Developing a Guitar Purchasing Plan
Before you walk into your local music store ready to plop down your hard-earned dough on a new guitar, you need to take stock of what you’re doing. You need to ask yourself some tough questions about your pending purchase — and you need to do so now.
Don’t simply wait until you get to the store to develop a buying strategy (which, by that time, usually translates into no strategy at all). Keep in mind that the two most important factors in making any purchasing decision — especially concerning a guitar, where passions tend to run high — are to develop a plan and to gather all the information you need to make the best choice.
Start developing your purchasing plan by answering some specific questions about exactly what you want in a guitar — and how much you can spend to attain it. Narrowing your scope doesn’t mean that you can’t change your mind after you get to the store and see all the nifty instruments available or that you can’t let on-the-spot inspiration and whim play a significant part in your final decision. (“I just can‘t decide between these two guitars . . . oh, what the heck! Just give me both of them!”) But you do need a point from which to depart.
In focusing on the instrument of your (practical) dreams, ask yourself the following questions:
What’s your level of commitment? Regardless of your current ability, do you realistically envision yourself practicing every day for the next five years, pursuing a dedicated program of guitar excellence? Or do you first want to see whether this whole “guitar thing” is going to stick? Just because you can afford a $1,000 guitar doesn’t mean that you should necessarily buy one. You can buy a quality instrument for much less than a grand. Before plunking down any cash, honestly determine the importance of the guitar in your life and then act responsibly according to that priority. (Or completely ignore this advice and go crazy, you guitar-playing rebel, you!)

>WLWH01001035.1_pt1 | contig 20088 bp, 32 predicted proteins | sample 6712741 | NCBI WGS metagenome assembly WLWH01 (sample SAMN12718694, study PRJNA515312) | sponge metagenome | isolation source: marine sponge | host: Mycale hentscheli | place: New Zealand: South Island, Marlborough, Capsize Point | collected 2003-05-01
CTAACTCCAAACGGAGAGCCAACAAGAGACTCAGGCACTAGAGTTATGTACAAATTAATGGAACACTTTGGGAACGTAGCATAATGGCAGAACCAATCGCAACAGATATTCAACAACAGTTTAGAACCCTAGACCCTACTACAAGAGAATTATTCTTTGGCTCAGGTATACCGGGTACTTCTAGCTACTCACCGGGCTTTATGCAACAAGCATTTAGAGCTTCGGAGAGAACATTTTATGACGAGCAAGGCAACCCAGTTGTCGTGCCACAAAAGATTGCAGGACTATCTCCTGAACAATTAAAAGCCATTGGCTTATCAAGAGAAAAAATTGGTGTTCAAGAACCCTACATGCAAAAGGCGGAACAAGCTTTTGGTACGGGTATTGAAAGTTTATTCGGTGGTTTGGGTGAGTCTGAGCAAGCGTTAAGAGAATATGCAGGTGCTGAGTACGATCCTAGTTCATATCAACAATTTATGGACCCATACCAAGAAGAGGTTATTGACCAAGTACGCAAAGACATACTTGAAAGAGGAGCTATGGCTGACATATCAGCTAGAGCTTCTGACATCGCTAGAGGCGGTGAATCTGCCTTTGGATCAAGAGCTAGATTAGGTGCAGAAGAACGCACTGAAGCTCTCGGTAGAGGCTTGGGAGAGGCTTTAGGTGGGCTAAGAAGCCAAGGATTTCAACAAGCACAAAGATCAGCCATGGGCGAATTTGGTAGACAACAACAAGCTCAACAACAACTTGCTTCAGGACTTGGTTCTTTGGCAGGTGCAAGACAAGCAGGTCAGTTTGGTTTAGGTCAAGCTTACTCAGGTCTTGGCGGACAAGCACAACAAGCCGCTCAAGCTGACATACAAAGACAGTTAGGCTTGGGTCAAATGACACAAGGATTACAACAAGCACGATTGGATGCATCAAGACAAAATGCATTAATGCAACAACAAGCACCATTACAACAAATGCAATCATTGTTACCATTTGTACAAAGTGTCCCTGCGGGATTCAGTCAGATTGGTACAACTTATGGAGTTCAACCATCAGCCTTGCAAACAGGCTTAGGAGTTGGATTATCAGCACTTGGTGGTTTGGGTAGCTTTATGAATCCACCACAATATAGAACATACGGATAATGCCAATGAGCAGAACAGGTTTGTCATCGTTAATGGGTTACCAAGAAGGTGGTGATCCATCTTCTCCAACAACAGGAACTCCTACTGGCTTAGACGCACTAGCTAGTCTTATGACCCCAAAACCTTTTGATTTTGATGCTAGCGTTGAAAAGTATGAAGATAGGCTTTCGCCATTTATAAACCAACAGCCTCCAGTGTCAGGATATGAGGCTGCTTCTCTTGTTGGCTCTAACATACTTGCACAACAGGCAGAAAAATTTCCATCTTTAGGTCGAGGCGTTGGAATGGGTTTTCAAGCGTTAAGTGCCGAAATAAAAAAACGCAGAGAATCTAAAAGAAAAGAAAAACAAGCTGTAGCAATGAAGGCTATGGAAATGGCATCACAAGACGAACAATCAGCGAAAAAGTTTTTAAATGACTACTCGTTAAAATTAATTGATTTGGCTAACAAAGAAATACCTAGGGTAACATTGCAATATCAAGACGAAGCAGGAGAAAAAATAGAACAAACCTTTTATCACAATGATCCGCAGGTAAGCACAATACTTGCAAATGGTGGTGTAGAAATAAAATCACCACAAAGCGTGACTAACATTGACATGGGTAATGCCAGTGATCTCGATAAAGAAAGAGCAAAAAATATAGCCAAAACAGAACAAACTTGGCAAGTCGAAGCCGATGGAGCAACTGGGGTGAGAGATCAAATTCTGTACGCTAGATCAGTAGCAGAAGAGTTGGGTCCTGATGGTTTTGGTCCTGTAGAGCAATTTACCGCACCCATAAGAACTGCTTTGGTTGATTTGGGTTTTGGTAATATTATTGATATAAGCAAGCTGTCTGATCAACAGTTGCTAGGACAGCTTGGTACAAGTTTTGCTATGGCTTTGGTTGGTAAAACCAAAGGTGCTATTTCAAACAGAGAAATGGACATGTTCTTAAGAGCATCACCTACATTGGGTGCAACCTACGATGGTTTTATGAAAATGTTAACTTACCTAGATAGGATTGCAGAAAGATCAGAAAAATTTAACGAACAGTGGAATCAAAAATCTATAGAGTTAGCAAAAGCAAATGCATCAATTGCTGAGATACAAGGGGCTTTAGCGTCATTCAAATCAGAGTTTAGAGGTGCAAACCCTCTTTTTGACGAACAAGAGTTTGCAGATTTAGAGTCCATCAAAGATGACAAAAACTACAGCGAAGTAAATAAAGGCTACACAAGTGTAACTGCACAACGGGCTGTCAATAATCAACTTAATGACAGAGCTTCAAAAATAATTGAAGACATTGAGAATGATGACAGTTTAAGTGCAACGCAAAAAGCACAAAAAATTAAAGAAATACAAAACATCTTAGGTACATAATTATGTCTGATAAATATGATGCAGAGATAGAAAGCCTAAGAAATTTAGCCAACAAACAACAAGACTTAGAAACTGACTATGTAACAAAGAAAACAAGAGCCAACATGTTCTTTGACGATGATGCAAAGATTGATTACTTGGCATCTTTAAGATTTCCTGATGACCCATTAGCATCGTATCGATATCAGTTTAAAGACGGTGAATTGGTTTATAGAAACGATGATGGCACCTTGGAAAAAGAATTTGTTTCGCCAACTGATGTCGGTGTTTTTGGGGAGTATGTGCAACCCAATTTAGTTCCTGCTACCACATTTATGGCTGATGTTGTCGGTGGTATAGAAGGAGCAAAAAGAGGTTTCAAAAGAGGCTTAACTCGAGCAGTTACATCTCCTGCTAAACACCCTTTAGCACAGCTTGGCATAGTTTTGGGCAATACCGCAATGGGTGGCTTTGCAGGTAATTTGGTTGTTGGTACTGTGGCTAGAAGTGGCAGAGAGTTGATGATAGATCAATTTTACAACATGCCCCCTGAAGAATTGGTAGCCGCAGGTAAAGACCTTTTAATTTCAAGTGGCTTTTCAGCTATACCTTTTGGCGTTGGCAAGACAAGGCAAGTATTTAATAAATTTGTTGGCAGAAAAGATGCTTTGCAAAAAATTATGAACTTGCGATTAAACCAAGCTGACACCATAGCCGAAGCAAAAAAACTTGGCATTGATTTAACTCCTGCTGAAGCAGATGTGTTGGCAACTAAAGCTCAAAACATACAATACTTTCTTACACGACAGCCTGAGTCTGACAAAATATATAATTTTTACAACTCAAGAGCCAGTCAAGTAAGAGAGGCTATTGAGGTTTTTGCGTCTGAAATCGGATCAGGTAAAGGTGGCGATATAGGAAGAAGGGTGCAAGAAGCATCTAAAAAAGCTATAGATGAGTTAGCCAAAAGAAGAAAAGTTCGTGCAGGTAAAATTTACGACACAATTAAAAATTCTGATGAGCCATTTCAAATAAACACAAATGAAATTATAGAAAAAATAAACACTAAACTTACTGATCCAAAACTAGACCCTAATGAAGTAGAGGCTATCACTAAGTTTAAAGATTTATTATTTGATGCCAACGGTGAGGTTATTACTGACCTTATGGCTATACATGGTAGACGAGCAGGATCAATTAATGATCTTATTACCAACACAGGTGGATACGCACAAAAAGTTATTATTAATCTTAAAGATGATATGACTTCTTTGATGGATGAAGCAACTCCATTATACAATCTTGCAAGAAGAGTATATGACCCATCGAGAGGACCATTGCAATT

What’s your spending limit? The answer to this question is critical because, often, the more expensive the guitar, the greater its appeal. So you need to balance your level of commitment and your available resources. You don’t want to have to give up food for six months and live in a cardboard box just because you got carried away in a moment of buying fever at the music store. You can very easily overextend yourself. If you don’t set a limit on how much you can spend, you can’t know whether you exceed that limit . . . or by how much.
Are you a new-guitar person or a used-guitar person? You’re going to have a much easier time comparing attributes among new guitars. And prices of new instruments are pretty much standardized, though variation does exist among different types of retailers — large, urban stores versus mom-and-pop establishments, online retailers versus brick-and-mortar sellers, and so on.
Both retail and online operations offer a warranty against any manufacturer defects on new instruments. You don’t find any comparable protection if you’re buying a guitar from a newspaper ad (although music stores also sell used instruments, usually with their own, store-issued warranties) or from Craigslist, eBay, or other online classified service. But on the other hand, you can sometimes get a really good deal on a used instrument … if you know what to look for. And, of course, if you want a vintage instrument, you’re looking at a used guitar by definition.